The physical impact of visitors is another serious problem associated with the growth in acdventure tourism. Much attention has focused on erosion along major trails, but perhaps more important are the deforestation and impacts on water supplies arising from the need to provide tourists with cooked food and hot showers. In both mountains and deserts, slow-growing trees are often the main sources of fuel and water supplies may be limited or vulnerable to degradation through heavy use.

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C

Stories about the problems of tourism have become legion in the last few years. Yet it does not have to be a problem. Although tourism inevitably affects the region in which it takes place, the costs to these fragile environments and their local cultures can be minimized. Indeed, it can even be a vehicle for reinvigorating local cultures, as has happened with the Sherpas of Nepal’s Khumbu Valley and in some Alpine villages. And a growing number of adventure tourism operators are trying to ensure that their activities benefit the local population and environment over the long term. In the Swiss Alps, communities have decided that their future depends on integrating tourism more effectively with the local economy. Local concern about the rising number of second home developments in the Swiss Pays d’Enhautresuited in limits being imposed on their growth. There has also been arenaissance In communal cheese production In the area, providing the locals with a reliable source of income that does not depend on outsicde visitors. Many of the Arctic tourist destinations have been exploited by outside companies, who employ transient workers and repatriate most of the profits to their home base. But some Arctic communities are now operating tour businesses themselves, thereby ensuring that the benefits accrue locally. For instance, a native corporation In Alaska, employing local people, Is running an air tour from Anchorage to Kotzebue, where tourists eat Arctic food, walk on the tundra and watch local musicians and dancers.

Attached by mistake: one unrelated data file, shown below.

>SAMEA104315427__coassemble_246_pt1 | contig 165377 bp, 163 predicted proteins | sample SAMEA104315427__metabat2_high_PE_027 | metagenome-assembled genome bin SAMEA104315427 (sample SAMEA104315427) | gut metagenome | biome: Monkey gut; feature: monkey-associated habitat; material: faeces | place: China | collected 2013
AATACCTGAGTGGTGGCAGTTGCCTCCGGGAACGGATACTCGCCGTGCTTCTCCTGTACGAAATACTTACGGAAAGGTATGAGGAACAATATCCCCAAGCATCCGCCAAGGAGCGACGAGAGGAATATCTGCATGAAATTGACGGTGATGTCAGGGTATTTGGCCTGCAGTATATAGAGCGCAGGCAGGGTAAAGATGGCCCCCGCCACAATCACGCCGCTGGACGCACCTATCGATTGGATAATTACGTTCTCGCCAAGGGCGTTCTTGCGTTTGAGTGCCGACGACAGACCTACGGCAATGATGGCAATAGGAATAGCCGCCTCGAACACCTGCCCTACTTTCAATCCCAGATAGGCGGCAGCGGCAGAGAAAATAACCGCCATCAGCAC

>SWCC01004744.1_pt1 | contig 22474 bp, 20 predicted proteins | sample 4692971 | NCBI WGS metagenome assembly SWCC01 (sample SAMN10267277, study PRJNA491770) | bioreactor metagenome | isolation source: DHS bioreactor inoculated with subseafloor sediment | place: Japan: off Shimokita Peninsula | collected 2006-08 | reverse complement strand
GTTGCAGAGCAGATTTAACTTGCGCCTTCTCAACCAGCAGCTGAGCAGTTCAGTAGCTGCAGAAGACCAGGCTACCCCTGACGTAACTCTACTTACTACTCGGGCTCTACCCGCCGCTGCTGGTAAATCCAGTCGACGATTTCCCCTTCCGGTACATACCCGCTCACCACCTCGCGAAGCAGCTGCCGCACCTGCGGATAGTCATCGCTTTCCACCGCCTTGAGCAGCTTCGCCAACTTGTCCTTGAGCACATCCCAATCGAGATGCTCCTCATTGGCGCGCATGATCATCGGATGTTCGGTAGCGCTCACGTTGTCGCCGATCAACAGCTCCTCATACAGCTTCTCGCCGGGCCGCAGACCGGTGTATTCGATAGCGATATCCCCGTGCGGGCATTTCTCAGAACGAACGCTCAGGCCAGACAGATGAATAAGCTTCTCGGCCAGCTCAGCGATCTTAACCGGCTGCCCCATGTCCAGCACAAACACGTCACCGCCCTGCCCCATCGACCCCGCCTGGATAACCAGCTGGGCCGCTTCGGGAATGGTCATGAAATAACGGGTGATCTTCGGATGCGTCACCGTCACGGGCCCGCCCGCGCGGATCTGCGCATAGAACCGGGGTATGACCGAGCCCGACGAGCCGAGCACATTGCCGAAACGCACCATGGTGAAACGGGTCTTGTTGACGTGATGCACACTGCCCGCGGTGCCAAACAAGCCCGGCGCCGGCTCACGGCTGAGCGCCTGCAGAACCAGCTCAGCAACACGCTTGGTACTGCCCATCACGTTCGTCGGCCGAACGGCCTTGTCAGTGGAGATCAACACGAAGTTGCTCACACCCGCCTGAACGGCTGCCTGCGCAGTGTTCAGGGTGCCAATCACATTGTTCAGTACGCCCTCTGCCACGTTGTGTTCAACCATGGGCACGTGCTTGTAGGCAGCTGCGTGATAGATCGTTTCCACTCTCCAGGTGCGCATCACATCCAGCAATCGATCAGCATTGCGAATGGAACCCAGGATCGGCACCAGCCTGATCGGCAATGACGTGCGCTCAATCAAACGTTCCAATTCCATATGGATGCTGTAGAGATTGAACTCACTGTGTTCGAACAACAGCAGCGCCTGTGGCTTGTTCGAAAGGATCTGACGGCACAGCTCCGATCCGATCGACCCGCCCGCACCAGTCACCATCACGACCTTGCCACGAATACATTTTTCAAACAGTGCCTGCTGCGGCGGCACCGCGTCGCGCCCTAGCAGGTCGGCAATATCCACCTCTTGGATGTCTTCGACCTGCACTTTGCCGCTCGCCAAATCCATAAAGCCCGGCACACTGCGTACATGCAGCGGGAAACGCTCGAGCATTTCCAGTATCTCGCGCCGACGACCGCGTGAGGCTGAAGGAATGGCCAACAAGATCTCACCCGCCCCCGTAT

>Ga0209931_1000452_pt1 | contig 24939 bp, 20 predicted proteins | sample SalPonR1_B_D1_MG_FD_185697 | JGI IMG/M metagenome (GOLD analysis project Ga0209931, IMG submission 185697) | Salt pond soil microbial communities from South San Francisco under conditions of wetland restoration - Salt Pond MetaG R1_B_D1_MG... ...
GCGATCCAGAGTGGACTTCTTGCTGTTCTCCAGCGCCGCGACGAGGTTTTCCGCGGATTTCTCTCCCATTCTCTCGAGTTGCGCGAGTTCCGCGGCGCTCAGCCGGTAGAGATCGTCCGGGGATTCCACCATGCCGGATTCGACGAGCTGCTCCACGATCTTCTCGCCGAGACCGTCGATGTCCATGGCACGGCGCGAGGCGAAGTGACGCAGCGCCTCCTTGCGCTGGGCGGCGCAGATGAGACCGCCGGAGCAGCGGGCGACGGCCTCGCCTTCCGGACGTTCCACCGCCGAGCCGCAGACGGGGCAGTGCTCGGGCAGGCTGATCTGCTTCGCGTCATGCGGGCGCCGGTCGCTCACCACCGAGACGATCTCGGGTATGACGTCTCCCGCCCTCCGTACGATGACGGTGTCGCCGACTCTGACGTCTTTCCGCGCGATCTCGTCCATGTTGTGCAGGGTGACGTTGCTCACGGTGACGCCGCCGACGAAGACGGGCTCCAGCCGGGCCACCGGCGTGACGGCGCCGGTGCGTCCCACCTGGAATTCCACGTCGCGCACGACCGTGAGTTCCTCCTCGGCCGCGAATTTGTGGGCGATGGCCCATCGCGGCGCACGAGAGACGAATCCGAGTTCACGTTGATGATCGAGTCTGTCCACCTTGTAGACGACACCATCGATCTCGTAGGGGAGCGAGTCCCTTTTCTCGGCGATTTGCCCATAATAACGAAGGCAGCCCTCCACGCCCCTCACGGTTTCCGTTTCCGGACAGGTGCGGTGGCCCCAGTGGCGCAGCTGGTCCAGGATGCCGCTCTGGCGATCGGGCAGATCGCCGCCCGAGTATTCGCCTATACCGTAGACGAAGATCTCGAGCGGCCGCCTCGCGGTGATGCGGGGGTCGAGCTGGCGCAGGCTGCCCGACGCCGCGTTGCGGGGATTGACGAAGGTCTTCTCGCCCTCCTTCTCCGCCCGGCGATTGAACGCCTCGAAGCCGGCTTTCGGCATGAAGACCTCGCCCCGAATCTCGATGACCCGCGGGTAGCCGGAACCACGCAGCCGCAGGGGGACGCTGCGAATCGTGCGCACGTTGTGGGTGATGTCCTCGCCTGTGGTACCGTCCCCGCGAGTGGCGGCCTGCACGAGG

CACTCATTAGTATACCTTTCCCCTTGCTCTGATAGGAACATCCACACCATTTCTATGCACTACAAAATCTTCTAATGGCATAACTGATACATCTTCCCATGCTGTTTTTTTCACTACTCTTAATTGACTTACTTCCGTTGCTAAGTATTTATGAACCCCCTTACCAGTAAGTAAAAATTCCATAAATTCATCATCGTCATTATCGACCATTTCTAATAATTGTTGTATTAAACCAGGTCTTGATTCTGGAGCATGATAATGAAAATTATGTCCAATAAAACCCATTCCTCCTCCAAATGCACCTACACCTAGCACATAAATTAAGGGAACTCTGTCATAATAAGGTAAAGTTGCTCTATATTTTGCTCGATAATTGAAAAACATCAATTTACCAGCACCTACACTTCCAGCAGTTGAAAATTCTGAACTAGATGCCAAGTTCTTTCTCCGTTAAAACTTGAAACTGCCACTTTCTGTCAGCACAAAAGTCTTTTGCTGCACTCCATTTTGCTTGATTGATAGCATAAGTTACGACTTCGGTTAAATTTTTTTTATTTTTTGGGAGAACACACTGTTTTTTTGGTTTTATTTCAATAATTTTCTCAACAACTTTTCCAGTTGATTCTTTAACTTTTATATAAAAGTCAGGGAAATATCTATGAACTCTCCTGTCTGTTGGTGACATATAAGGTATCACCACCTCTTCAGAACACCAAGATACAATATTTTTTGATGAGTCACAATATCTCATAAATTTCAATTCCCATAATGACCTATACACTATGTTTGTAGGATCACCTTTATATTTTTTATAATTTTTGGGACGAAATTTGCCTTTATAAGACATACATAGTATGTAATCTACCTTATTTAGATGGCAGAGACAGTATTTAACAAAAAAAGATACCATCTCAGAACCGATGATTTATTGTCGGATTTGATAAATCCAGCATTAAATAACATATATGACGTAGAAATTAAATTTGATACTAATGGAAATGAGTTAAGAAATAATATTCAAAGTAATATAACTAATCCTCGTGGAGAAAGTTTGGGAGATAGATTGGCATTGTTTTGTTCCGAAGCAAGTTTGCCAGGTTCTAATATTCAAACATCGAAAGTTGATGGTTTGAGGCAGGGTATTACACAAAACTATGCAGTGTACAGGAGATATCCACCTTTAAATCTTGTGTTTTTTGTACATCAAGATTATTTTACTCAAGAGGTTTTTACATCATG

Native people in the desert regions of the American Southwest have followed similar strategies, encouraging tourists to visit their pueblos and reservations to purchase high-quality handicrafts and artwork. The Acoma and San lldefonso pueblos have established highly profitable pottery businesses, while the Navajo and Hopi groups have been similarly successful with jewellery. Too many people living in fragile environments have lost control over their economies, their culture and their environment when tourism has penetrated their homelancis. Merely restricting tourism cannot be the solution to the imbalance, because people’s desire to see new places will not just disappear. Instead, communities in fragile environments must achieve greater control over tourism ventures in their regions, in order to balance their needs and aspirations with the demands of tourism. A growing number of communities are demonstrating that, with firm communal decision-making, this is possible. The critical question now is whether this can become the norm, rather than the exception.

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Questions 1-3

Tips/ Guidelines to Answer these Questions